Roland Emmerich is known for staging the end of the world in the most spectacular and visually stunning way. His highlight so far? For CELEBTAP editor Daniel Fabian neither “2012” nor “Moonfall”…

Roland Emmerich lured hordes of people to the cinemas with blockbusters such as “Independence Day” and “Godzilla” and thus made a name over the years as Hollywood’s catastrophe movie pope. What the Stuttgart resident has produced in the recent past, on the other hand, could not excite the author of this article, so in the end he prefers to spend his time on the proven classics of Emmerich. Including “The Day After Tomorrow” as well.

After all, the end-of-the-world spectacle will celebrate its 20th anniversary next year and after all this time will prove it will stand the test of time. Anyone who wants to see it for themselves (and/or may have never seen the film since it went to the cinema) has the opportunity to do so tonight: Vox will show “The Day After Tomorrow” on February 23, 2023 starting at 8:15 p.m.

If you don’t feel like it or don’t have the time tonight to join Jake Gyllenhaal and Co. to dive into the supposed apocalypse, you can also just stream the movie:

“The Day After Tomorrow” on Disney+*

The cinema hit, once made under 20th Century Fox, has belonged to the Mause group since the acquisition of Fox by Disney – and is therefore, like numerous other Fox box-office hits of the time, naturally available on Disney’s streaming platform. “The Day After Tomorrow” is not only always available there, but, unlike the TV broadcast, is also available without commercial breaks and optionally also in English original.

“The Day After Tomorrow”: That’s How The End Of The World Works!

Roland Emmerich likes to show humanity on the edge of the abyss – and illustrates their struggle for survival so grandly and impressively that the viewer is only too happy to lose himself in the spectacular images. It is not always possible to truly empathize with the thousands and thousands of people who casually fall victim to storms, floods or aliens (keyword: “2012”). But it doesn’t matter, as long as the spectacle invites you to marvel, it somehow serves its purpose.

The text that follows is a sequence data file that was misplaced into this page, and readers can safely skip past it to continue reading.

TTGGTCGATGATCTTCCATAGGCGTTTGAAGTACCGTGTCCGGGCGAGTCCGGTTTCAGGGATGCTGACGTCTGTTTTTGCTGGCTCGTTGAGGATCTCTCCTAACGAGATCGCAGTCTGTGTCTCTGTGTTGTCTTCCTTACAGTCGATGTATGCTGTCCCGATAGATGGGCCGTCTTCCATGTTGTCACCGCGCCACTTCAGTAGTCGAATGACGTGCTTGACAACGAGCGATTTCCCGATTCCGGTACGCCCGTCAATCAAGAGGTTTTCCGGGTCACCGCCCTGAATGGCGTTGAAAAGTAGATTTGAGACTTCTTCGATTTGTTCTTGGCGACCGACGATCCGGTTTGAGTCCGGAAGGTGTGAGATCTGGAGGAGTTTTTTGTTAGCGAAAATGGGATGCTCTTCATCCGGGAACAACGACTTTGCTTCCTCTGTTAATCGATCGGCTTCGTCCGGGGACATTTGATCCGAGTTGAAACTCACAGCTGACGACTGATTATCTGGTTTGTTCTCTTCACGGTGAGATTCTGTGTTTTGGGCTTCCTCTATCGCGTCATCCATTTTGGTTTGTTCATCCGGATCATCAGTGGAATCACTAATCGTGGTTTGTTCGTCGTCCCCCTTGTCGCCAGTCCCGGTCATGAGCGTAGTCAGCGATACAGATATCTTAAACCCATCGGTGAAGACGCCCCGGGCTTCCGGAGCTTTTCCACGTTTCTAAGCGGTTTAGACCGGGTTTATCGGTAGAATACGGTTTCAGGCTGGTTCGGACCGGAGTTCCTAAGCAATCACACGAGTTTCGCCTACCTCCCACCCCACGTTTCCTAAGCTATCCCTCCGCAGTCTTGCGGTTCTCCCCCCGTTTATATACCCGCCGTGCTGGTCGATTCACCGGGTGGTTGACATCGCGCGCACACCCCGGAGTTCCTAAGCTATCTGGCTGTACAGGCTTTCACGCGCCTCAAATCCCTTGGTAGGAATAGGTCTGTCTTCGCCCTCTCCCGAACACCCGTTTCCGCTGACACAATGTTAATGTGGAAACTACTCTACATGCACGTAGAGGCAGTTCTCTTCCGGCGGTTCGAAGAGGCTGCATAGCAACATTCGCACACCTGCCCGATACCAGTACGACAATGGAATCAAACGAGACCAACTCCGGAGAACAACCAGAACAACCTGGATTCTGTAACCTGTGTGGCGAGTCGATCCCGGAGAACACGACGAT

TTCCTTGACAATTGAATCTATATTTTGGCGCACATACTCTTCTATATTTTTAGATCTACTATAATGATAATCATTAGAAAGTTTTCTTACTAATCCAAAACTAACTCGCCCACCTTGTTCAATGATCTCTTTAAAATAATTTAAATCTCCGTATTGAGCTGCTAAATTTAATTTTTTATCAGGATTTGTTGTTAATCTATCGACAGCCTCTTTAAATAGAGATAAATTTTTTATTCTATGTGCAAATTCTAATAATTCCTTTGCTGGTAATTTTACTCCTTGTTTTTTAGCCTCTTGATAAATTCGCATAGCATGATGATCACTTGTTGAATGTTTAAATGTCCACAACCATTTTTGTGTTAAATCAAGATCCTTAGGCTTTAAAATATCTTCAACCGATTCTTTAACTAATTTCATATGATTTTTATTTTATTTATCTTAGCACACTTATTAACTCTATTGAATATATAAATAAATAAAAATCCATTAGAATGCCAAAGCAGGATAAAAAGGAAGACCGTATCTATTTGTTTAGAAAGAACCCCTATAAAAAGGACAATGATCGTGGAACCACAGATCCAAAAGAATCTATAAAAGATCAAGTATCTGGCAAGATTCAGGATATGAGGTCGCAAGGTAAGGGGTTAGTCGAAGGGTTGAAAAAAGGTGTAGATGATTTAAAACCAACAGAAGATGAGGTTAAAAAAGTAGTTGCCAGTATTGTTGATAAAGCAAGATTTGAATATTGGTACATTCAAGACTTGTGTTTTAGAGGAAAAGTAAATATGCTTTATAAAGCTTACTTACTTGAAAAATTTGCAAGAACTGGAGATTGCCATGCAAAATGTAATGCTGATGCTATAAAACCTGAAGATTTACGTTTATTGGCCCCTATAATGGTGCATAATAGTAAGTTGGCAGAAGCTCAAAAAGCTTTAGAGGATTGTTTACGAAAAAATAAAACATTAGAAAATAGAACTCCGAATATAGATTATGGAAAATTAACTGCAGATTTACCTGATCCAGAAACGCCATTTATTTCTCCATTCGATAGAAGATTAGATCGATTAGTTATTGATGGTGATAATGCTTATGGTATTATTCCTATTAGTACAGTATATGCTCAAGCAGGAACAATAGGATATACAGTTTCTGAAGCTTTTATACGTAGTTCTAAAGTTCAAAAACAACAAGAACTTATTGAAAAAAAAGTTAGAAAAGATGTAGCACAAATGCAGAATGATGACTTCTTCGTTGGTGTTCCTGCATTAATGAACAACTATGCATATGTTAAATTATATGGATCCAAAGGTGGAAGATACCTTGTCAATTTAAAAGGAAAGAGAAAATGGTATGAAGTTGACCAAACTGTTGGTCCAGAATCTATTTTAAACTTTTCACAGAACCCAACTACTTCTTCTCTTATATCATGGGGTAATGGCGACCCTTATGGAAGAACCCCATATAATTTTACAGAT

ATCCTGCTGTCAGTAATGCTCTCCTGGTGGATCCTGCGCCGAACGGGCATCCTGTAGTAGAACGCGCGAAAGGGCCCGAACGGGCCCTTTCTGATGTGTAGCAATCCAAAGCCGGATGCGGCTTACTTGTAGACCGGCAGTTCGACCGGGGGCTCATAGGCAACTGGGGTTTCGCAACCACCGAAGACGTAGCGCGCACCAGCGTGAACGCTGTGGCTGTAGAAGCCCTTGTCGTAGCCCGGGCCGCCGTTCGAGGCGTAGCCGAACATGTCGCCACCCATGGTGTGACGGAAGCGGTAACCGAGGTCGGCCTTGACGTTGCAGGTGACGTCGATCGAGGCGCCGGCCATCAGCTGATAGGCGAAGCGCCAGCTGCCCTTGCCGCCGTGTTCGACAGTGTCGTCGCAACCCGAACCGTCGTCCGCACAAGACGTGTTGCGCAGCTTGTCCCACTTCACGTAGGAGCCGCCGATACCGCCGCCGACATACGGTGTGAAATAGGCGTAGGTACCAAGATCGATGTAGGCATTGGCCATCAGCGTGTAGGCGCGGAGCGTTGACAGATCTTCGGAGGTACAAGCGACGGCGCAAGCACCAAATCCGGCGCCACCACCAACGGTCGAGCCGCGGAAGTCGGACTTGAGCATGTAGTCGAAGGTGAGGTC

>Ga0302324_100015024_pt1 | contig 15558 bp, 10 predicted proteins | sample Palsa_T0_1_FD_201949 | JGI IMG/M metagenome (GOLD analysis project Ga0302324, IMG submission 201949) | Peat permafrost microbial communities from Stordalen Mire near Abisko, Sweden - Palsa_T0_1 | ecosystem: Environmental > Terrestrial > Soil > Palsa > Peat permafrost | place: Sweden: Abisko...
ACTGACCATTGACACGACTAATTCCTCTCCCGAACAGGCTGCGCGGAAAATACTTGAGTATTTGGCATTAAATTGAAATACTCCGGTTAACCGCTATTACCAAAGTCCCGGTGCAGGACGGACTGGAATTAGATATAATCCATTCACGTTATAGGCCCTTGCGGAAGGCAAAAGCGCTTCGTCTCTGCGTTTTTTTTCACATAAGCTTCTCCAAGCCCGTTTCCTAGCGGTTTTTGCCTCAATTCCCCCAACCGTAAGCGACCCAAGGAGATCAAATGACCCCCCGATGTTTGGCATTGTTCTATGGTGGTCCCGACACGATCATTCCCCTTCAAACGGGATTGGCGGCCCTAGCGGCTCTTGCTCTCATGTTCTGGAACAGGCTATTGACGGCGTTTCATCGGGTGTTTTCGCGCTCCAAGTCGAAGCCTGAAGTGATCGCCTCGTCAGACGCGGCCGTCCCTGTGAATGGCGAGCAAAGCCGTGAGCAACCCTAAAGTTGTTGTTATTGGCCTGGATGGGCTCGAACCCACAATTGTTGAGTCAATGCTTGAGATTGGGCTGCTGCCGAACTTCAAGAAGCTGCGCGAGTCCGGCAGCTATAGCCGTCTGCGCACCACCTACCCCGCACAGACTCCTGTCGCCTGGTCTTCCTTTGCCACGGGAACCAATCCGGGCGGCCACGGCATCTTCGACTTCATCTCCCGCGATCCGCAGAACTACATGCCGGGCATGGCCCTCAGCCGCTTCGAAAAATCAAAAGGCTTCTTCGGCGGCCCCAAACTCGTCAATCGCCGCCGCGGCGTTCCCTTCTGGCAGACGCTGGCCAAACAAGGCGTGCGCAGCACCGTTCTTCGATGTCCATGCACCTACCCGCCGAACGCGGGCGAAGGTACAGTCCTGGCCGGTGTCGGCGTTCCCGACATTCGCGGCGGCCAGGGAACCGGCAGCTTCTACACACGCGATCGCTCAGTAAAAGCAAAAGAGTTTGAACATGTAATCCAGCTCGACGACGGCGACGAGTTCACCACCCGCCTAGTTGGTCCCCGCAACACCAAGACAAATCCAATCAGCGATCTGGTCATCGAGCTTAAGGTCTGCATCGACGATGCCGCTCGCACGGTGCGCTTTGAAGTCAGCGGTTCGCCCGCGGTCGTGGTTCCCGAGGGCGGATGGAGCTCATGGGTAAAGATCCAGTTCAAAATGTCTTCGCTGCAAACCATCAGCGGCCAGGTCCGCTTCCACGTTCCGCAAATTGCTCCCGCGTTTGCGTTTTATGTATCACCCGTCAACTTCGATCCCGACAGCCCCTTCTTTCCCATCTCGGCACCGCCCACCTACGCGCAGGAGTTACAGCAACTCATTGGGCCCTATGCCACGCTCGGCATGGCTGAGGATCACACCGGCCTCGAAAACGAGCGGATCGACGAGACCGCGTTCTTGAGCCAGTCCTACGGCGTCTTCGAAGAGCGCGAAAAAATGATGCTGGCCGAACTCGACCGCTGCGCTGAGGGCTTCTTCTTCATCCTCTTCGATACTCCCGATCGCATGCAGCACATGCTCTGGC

Combining a bombastic CGI material battle with protagonists you actually root for hasn’t been this successful for Emmerich since “The Day After Tomorrow.” Inevitably the special effects seem a bit outdated these days, but that doesn’t matter at all. Because Emmerich not only managed to stage the end of the world in an impressive way, but also to create visual tension.

Coupled with an old-fashioned, genre-typical family history credibly conveyed by Jake Gyllenhaal and Dennis Quaid, “The Day After Tomorrow” remains a gripping piece of disaster movie cinema that is intimate on the one hand and gloriously over-the-top on the other. Emmerich masters the balancing act between hailstones the size of footballs and tangible, emotional family drama simply brilliantly. For example, “The Day After Tomorrow” is etched in the memory as an entertaining blockbuster that grabs you, although you can safely put your gray cells on standby during the time.

This is what The Day After Tomorrow is all about: The well-known climatologist Jack Hall (Dennis Quaid) makes a shocking discovery: human behavior is affecting the earth much worse and above all faster than previously thought. Within a few weeks, the global climate should be completely disrupted – if somehow a miracle doesn’t happen. Although the fate of the world is in his hands in a way, the researcher is especially concerned about his 17-year-old son Sam (Jake Gyllenhaal). Because it’s in New York, which has just been hit by a giant wave…

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